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London City Hall, front, London, Ont. Designed by award-winning, local architect Philip Carter Johnson (1913-1976), the soaring 12-storey, white-marble building with a distinctive, ‘floating’ black-granite pod and splashes of colour via glazed brick at the base projects cool confidence and a forward-looking attitude.

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London City Hall, rear. London, Ont. Despite its Modernist credentials, ‘people hate it; I don’t know why,” says local architecture enthusiast Sandra Miller. ‘One of the councillors called it a ‘sow’s ear.’ Likely it’s the general hate-on for the Modernist period (roughly 1945-1975), which many perceive as cold or uninteresting.

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Precast concrete on the 1963 Toronto Dominion Bank at the corner of Richmond and King streets in London, Ont. by Toronto architect Bruce Etherington. Mr. Etherington’s firm designed approximately 900 banks for TD.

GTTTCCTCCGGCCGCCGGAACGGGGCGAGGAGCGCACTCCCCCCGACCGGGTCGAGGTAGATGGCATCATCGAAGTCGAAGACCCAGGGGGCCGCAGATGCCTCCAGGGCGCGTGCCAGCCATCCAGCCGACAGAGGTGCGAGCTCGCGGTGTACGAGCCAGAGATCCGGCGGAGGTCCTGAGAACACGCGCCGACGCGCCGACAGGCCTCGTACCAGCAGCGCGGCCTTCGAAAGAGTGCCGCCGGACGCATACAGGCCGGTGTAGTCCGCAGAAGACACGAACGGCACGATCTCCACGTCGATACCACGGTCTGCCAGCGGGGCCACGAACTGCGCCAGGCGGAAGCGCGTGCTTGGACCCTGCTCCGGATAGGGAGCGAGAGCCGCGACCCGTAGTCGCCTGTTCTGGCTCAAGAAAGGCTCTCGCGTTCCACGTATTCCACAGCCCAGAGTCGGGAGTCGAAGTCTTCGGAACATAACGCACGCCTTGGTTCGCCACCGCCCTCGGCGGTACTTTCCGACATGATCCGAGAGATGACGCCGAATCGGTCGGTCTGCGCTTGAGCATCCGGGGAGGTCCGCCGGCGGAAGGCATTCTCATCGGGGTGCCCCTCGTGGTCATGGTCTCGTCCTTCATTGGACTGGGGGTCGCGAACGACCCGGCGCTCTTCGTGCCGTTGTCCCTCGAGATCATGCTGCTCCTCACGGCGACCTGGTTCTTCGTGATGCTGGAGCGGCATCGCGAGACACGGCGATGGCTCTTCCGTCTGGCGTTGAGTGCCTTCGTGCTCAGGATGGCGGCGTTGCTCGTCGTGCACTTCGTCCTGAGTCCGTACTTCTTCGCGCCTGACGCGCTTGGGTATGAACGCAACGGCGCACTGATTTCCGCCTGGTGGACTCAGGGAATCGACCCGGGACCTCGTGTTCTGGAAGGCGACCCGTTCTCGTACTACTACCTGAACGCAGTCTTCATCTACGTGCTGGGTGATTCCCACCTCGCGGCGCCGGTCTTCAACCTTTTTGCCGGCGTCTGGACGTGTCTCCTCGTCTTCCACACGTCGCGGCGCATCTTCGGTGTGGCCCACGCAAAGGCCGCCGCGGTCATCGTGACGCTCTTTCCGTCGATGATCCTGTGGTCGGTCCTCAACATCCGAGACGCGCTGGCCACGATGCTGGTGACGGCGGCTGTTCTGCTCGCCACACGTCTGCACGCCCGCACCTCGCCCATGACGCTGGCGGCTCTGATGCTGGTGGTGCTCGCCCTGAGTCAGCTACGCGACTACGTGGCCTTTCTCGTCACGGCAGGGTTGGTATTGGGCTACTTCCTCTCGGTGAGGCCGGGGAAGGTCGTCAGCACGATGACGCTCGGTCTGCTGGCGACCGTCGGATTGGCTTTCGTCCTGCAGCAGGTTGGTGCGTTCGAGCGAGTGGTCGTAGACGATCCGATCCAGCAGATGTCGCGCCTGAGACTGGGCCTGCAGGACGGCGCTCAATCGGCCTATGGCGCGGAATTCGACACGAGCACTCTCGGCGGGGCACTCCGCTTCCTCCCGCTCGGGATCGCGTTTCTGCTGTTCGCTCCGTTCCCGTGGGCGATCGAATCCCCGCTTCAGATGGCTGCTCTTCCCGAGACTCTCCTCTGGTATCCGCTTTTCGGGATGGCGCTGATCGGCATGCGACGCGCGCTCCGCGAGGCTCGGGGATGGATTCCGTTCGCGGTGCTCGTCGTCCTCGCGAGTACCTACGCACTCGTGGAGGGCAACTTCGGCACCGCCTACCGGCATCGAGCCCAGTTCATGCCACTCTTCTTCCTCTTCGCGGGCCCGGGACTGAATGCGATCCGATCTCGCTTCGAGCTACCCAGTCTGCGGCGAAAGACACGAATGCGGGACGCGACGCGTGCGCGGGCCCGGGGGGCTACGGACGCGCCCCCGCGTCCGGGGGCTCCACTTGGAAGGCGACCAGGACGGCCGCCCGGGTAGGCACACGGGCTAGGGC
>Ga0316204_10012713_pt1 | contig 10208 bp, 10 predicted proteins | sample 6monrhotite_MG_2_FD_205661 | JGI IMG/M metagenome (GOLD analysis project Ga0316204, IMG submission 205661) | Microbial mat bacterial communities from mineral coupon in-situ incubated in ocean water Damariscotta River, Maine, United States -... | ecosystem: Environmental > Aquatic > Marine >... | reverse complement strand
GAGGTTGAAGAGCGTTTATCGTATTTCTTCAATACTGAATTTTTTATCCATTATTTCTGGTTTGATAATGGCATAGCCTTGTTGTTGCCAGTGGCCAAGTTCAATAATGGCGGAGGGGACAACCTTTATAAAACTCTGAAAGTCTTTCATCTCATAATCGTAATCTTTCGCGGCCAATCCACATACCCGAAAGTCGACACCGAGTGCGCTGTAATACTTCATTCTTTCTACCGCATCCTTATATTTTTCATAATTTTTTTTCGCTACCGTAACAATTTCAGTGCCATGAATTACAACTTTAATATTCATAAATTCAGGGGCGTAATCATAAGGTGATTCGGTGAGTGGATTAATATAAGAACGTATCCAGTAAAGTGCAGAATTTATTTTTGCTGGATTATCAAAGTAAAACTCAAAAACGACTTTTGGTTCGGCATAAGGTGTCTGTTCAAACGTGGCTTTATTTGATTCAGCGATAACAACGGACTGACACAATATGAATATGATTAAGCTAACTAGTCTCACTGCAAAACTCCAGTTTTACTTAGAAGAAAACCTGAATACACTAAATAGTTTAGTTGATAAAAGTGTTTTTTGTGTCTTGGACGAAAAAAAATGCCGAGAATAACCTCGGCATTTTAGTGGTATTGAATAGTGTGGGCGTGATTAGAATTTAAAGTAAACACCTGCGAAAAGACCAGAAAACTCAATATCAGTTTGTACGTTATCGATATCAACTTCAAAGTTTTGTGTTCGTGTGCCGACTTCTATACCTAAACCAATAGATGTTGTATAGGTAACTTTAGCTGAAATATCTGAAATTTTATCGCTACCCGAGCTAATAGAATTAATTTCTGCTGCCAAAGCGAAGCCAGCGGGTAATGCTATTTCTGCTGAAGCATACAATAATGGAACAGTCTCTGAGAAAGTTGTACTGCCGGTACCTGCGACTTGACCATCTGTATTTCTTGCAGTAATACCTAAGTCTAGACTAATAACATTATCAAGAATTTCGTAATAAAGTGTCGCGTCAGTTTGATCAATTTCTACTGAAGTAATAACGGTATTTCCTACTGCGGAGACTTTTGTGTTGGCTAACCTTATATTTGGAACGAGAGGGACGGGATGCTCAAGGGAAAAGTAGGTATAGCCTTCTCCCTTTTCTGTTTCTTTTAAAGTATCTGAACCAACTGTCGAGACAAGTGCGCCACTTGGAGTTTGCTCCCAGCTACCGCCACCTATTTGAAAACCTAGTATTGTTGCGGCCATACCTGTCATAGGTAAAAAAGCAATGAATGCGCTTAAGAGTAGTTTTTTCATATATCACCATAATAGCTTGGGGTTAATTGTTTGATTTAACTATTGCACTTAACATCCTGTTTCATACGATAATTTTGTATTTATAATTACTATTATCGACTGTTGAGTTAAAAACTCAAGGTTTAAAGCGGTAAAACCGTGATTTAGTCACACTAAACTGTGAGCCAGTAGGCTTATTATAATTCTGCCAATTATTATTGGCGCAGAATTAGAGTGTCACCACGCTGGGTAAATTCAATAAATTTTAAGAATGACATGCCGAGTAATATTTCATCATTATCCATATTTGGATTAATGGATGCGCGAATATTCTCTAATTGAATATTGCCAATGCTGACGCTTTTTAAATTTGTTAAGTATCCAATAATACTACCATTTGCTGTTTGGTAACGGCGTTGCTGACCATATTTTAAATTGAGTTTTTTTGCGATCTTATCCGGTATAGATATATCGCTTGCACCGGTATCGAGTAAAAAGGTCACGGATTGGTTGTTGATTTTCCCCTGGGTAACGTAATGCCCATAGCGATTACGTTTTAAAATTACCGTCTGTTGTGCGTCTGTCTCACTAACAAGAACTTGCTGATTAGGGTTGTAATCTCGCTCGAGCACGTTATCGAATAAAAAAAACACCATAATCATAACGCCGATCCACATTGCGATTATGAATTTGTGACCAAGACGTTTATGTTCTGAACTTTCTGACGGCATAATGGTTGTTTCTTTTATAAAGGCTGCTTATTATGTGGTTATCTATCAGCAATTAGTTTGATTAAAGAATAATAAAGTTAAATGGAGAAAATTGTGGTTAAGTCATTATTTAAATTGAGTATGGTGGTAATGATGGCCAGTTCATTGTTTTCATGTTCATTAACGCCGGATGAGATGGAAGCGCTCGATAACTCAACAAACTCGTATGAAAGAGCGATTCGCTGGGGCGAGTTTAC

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Etherington-designed TD bank, London, Ont.

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The 1958 Bank of Montreal building, London, Ont., one of the stops on the Jane’s Walk on Sunday, May 4, at 1 p.m., to be guided by Ms. Miller. The broad-shouldered building at the corner of Dundas and Wellington streets was designed by local firm O. Roy Moore.

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‘This is our Modernist jewel,’ says Ms. Miller of the 1957 Crown Trust building at 200 Queens Ave. Architect Peter Tillmann clad the curtain wall in striking turquoise panels.

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The 1927 Beaux-Arts London Life Insurance underwent a highly compatible 1964 addition by Toronto’s Marani, Morris & Allan.

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London’s only confirmed Uno Prii-designed building, a hotel/apartment complex known as the Jack Tar Building at 186 King St. Originally planned as a Sheraton hotel for 1961, the building finally opened as an office building with apartment units in 1964, and then went through various incarnations – the Park Lane Motel, a Ramada Inn and a student residence.

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Librarian and architecture enthusiast Sandra Miller outside Museum London.

Dave LeBlanc/The Globe and Mail

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